On the other hand, swordfish are mesopelagic fish that live in tropical and temperate waters. They are found in the Indian Oceans, Atlantic, and Pacific. You can also find them in colder waters near the poles during the summer months.

Fun Fact: It’s not unusual to find swordfish in warmer waters near the equator during winter. This is because they can conserve body heat


Out of the three, the sailfish takes to the first spot for speed. They are cable of swimming speeds up to 68 miles per hour – they are the fastest fish in the ocean! 

In the second spot is the swordfish, clocking in up to 60 miles per hour. On the other hand, the swordfish comes in third with its fishing speed of 50 miles per hour. 


Sailfish feed in accordance with their growth. Where sailfish at a young age usually live on reefs, they feed on small schooling fish and zooplankton. As the sailfish grow older, they move out into the open ocean, hunting for larger fish, such as tuna and mackerel.

Marlin usually feasts on small fish, squid, and crustaceans. The black marlin primarily feasts on tuna and dolphin fish. At the same time, the blue marlin goes after squid and cuttlefish. And the white marlin dines on anchovies and sardines.

Swordfish hunt for fish, squid, and crustaceans. 


How about the taste and flavor between swordfish vs. sailfish vs. marlin?

Sailfish flesh is firm and meaty with a mild taste. You can prepare it in various ways, including baking, broiling, grilling, and smoking. Although it may have a strong fishy flavor, some say it tastes like a cross between tuna and mahi-mahi.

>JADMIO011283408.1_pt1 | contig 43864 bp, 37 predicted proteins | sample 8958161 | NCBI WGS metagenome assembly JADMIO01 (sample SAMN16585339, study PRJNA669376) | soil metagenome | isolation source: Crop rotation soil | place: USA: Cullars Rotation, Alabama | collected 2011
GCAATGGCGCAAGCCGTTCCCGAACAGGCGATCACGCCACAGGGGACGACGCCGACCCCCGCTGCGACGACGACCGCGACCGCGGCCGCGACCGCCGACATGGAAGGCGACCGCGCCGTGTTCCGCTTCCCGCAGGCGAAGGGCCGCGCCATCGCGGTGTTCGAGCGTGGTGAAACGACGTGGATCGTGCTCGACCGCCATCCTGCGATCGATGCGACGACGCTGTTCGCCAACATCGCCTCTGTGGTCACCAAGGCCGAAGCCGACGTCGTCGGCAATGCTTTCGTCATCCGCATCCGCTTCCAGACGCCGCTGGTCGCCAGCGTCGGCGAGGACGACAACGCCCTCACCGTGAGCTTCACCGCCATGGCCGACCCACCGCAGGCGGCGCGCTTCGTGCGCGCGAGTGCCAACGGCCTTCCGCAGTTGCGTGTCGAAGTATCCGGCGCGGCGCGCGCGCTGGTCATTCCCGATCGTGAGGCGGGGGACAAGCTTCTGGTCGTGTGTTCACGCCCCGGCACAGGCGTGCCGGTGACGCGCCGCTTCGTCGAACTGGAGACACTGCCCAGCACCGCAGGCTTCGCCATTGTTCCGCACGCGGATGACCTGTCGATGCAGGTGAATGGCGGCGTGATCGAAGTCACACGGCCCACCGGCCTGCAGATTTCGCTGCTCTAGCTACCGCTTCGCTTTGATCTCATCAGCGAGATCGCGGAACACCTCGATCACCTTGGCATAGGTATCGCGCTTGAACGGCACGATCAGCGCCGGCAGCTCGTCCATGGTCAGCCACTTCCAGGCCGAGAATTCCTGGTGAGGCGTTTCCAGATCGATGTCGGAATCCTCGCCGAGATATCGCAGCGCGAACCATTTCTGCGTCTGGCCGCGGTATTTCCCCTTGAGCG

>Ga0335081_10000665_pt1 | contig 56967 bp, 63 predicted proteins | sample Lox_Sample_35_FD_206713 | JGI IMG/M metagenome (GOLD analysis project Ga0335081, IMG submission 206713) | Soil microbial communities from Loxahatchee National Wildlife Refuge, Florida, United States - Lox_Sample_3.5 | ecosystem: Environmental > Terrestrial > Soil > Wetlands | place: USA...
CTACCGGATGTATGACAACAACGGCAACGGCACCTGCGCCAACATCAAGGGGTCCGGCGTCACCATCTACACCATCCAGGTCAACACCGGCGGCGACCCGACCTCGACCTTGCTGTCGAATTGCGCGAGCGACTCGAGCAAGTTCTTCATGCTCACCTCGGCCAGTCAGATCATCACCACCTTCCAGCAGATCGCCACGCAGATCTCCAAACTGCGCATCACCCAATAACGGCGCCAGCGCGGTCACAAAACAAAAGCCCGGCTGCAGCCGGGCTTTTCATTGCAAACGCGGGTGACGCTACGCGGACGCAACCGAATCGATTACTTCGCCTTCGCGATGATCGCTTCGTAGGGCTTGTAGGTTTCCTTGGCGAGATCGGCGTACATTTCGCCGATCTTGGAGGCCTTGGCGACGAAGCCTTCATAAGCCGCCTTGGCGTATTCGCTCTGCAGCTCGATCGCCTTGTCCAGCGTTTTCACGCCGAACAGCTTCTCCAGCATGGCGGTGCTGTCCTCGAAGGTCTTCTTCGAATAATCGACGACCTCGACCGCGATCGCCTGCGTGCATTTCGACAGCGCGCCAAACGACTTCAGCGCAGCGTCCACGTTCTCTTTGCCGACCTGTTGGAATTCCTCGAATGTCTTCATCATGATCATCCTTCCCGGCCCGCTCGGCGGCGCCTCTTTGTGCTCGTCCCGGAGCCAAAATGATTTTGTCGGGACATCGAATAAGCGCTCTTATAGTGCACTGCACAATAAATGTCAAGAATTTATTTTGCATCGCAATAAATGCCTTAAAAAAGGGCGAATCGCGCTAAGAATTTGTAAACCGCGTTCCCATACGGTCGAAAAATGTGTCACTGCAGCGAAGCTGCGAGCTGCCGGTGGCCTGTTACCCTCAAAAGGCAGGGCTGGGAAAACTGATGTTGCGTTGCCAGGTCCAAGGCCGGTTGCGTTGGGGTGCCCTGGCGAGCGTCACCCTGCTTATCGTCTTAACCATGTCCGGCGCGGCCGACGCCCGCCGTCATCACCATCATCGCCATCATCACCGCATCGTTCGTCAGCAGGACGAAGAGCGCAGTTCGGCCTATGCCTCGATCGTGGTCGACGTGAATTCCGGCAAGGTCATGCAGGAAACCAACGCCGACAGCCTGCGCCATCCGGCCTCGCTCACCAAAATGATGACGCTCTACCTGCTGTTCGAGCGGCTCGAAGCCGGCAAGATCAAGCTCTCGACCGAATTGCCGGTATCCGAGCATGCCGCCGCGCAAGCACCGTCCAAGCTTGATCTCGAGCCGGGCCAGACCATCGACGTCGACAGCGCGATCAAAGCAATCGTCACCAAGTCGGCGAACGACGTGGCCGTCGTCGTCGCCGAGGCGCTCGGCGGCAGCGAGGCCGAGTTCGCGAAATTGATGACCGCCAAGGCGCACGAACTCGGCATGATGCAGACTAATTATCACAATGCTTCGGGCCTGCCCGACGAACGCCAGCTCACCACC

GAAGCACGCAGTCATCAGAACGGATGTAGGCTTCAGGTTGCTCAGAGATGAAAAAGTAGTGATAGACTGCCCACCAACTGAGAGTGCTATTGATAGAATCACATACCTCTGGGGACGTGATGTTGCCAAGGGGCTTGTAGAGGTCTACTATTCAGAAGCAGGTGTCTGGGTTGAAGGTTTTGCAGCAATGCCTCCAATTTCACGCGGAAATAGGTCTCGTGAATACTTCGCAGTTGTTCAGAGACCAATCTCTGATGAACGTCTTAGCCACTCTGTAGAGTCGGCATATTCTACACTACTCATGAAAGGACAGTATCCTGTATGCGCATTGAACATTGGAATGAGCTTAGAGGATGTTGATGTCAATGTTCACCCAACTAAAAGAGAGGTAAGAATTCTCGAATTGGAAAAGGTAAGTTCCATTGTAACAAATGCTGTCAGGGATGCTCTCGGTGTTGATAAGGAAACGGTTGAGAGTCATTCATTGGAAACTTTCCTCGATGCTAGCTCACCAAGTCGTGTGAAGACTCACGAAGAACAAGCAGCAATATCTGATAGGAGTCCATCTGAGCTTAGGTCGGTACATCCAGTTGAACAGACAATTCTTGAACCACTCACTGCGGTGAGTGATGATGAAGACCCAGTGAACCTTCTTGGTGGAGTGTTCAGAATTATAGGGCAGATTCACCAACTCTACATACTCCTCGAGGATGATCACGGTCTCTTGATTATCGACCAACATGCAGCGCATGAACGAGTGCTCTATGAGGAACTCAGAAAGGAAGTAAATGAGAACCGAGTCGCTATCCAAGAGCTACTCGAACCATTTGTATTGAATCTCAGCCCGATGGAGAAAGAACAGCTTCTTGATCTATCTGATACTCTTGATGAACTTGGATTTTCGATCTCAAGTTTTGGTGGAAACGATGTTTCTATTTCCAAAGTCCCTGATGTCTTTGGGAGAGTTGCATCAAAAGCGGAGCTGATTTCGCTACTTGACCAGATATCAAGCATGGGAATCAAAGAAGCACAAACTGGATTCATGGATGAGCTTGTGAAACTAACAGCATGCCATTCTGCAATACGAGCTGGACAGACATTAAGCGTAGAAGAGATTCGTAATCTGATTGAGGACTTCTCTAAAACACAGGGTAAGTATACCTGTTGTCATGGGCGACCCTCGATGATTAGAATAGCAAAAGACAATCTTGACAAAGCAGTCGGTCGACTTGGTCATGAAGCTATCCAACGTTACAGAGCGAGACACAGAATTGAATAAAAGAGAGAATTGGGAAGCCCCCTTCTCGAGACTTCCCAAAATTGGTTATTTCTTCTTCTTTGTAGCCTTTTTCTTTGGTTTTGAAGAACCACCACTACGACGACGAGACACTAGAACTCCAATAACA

The marlin has a milder taste with large flakes. The pinkish-red flesh is firm and oily and is often served as steak. The texture of the marlin is similar to that of swordfish or tuna.

Swordfish flesh is white and firm and does not have a strong fishy flavor. In fact, it is mild with a subtle sweet taste similar to mako shark or salmon. The texture is identical to that of a steak.

Often served as steak, swordfish is a popular choice for grilling or broiling. They are a bit fatty, but not as much as marlin.

Know Your Billfish

Sailfish, marlin, and swordfish are not the same. They are different in appearance and in terms of hunting behavior, speed, hunting behavior, and even taste. Hopefully, our swordfish vs. sailfish vs. marlin article gave you a better understanding of their differences.